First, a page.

Cryptographically secure One-time Pads

It’s the end of Christmas day… And I’ve got a splitting headache (because I don’t drink and had to watch everything). Luckily I’m not covered in someone else’s puke or urine, which is always nice.  No one drove into any trees (as far as I know), lost their pants or an eye.

Super…

Just finished checking my email and it seems a quite a few people were interested in my last post on the one-time pad and one frequent question was how to make it secure enough for truly private communication. First off, the JavaScript version is out if you want true security. Second, it’s best to implement something in a reusable class that can be used perhaps in a web application or client-side app. I chose an MVC web app in C# for this demonstration because my brain won’t let me stay up for much longer.

To make a large enough one-time pad that is both cryptographically secure and still computationally practical, we have to balance between how strong the algorithm is and how often it is iterated. In my original example, I opted to shuffle the character pool using the Fisher-Yates algorithm before a character is picked and each time, the pick was also random from the shuffled pool.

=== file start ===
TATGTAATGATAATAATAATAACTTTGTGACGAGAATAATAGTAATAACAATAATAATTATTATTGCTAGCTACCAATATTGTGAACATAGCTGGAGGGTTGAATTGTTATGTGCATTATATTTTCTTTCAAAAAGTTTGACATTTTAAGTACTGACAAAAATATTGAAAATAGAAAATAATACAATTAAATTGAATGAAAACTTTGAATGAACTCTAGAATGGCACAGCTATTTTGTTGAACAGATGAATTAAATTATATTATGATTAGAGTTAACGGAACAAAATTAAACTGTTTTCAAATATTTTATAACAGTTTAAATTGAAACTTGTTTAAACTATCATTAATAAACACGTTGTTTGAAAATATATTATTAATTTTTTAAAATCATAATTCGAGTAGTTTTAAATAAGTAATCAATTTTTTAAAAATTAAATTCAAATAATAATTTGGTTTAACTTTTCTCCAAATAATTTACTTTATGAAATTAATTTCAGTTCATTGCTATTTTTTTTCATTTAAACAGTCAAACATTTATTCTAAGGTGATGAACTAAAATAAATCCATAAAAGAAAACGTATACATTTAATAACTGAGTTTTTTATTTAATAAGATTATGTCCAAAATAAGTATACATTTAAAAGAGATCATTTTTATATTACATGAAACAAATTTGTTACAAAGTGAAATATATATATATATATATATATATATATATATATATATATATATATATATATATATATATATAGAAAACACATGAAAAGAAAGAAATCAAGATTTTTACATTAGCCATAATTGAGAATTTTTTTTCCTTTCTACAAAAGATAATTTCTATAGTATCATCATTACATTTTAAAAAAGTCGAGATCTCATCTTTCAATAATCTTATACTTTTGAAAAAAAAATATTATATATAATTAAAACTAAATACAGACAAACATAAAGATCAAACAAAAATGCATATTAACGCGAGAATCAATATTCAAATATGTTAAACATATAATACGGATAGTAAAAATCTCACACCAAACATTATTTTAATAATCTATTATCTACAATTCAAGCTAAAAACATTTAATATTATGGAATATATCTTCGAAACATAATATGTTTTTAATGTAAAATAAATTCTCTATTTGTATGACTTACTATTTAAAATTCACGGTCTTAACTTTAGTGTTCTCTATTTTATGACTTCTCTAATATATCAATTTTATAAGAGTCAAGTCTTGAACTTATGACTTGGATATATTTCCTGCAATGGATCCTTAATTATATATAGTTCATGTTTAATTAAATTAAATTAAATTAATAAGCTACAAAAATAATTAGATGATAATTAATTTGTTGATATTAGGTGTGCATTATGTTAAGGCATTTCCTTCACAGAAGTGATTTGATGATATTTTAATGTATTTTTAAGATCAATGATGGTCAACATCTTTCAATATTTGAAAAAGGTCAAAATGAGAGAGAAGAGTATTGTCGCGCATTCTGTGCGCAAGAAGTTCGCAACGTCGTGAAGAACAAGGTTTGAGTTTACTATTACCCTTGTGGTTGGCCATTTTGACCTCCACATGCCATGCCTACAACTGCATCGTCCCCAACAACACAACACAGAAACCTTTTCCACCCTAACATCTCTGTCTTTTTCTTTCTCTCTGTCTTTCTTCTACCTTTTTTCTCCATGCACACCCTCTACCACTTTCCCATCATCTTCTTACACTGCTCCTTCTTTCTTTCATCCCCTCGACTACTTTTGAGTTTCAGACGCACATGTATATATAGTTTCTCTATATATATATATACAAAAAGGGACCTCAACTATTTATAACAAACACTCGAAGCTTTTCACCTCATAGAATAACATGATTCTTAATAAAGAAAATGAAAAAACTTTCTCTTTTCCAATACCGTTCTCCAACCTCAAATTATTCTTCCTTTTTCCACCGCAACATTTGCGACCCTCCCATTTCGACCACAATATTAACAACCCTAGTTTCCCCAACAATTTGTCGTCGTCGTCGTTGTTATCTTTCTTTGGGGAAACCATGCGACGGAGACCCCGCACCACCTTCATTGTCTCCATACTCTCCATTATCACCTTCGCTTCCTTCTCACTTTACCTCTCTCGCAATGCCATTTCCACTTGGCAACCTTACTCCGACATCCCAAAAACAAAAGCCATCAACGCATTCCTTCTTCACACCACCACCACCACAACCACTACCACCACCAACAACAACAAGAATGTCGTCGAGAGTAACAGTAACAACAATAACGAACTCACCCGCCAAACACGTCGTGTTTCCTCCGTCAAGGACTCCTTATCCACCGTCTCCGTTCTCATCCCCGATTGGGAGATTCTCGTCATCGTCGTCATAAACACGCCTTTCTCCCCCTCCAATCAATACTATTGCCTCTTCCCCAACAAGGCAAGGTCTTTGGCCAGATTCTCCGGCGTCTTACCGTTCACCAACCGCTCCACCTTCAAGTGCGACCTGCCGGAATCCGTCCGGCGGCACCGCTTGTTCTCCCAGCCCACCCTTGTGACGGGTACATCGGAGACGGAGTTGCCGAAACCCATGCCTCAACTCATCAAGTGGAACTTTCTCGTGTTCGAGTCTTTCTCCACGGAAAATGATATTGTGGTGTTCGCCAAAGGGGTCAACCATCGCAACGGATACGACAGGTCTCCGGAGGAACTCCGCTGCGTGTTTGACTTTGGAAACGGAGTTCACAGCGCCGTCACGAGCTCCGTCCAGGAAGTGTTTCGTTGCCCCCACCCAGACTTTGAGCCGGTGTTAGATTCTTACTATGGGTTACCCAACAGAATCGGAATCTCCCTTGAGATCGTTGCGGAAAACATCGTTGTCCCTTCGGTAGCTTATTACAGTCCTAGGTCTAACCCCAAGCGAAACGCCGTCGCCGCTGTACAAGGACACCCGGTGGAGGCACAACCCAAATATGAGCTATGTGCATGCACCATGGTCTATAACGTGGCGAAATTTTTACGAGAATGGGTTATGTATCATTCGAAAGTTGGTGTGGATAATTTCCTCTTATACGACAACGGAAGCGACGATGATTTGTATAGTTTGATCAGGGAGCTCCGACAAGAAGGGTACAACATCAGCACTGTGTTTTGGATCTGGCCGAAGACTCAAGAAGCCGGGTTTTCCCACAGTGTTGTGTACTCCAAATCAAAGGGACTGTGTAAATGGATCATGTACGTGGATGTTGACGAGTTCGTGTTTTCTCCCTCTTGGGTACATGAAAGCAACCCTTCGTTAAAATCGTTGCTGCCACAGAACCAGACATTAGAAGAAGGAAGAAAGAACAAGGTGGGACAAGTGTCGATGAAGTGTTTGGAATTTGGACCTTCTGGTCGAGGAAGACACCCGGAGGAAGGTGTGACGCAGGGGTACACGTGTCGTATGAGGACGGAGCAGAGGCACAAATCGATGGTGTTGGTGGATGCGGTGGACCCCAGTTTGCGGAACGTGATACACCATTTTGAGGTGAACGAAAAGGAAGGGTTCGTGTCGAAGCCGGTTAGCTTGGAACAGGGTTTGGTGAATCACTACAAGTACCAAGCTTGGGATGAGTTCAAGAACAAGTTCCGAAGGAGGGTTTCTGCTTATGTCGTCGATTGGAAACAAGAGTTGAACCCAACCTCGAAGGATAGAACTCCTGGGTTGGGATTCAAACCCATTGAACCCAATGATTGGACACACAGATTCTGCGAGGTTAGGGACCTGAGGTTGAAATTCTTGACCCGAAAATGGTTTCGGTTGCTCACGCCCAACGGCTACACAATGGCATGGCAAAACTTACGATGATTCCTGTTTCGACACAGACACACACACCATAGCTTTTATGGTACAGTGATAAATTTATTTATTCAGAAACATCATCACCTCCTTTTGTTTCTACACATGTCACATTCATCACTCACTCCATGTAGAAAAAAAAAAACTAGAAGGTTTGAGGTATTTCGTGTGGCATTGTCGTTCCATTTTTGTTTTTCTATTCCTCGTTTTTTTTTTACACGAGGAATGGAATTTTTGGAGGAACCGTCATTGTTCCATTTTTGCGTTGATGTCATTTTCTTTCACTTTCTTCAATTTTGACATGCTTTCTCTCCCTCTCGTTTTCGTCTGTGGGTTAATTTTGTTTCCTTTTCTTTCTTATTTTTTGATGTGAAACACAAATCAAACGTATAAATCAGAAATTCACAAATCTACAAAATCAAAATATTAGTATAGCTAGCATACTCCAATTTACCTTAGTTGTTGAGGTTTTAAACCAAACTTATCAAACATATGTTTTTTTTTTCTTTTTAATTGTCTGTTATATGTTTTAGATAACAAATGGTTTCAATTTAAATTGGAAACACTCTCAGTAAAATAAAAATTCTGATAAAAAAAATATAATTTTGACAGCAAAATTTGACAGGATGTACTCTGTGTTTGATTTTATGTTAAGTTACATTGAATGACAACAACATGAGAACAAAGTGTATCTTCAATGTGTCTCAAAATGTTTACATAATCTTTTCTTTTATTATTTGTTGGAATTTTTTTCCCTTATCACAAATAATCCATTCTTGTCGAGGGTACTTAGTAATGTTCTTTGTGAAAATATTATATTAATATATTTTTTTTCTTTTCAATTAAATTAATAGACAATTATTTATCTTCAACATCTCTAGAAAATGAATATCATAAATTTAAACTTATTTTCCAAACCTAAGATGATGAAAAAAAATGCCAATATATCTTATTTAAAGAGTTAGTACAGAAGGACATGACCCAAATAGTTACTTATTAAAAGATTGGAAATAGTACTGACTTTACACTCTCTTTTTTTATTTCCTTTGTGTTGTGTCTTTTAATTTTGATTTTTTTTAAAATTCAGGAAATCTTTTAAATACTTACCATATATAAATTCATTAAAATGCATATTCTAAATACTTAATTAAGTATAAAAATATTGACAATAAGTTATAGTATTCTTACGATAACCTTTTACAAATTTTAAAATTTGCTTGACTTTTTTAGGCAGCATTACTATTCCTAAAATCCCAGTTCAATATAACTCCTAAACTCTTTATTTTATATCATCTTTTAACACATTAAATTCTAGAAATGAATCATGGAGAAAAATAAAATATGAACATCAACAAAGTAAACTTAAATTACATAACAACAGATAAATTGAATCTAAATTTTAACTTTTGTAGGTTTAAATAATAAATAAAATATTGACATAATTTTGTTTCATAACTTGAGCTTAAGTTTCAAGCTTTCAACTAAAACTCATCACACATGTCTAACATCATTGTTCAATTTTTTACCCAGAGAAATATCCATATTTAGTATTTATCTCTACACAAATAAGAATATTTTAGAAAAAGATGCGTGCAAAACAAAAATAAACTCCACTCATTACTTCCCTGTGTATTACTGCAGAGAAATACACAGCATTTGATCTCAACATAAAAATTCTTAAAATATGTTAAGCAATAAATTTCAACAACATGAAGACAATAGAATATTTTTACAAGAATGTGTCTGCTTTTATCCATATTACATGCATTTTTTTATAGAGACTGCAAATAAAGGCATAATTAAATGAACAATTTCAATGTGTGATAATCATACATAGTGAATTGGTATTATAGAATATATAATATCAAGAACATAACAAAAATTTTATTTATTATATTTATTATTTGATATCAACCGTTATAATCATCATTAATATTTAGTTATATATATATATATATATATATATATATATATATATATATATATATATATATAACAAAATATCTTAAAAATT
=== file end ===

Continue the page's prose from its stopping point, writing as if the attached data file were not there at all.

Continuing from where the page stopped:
Considering JavaScript’s inherent weakness in that it must rely on the browser’s scripting engine for the psudorandom number, these were necessary improvements even with the added overhead. However, since modern browers do have optimized JS engines, this wasn’t a huge concren.

The problem is when we move toward much stronger cryptographic functions where computation starts to become non-trivial.

In the case of the RNGCryptoServiceProvider, the class provides a much stronger random number than the simple Random function. The output is spectrally white and is better suited for generating keys. The main point here is that it is cryptographically secure. I.E. It’s random enough to be used for proper encryption while still being a psudorandom number generator. The down side is that it is more computationally intensive than just plain Random.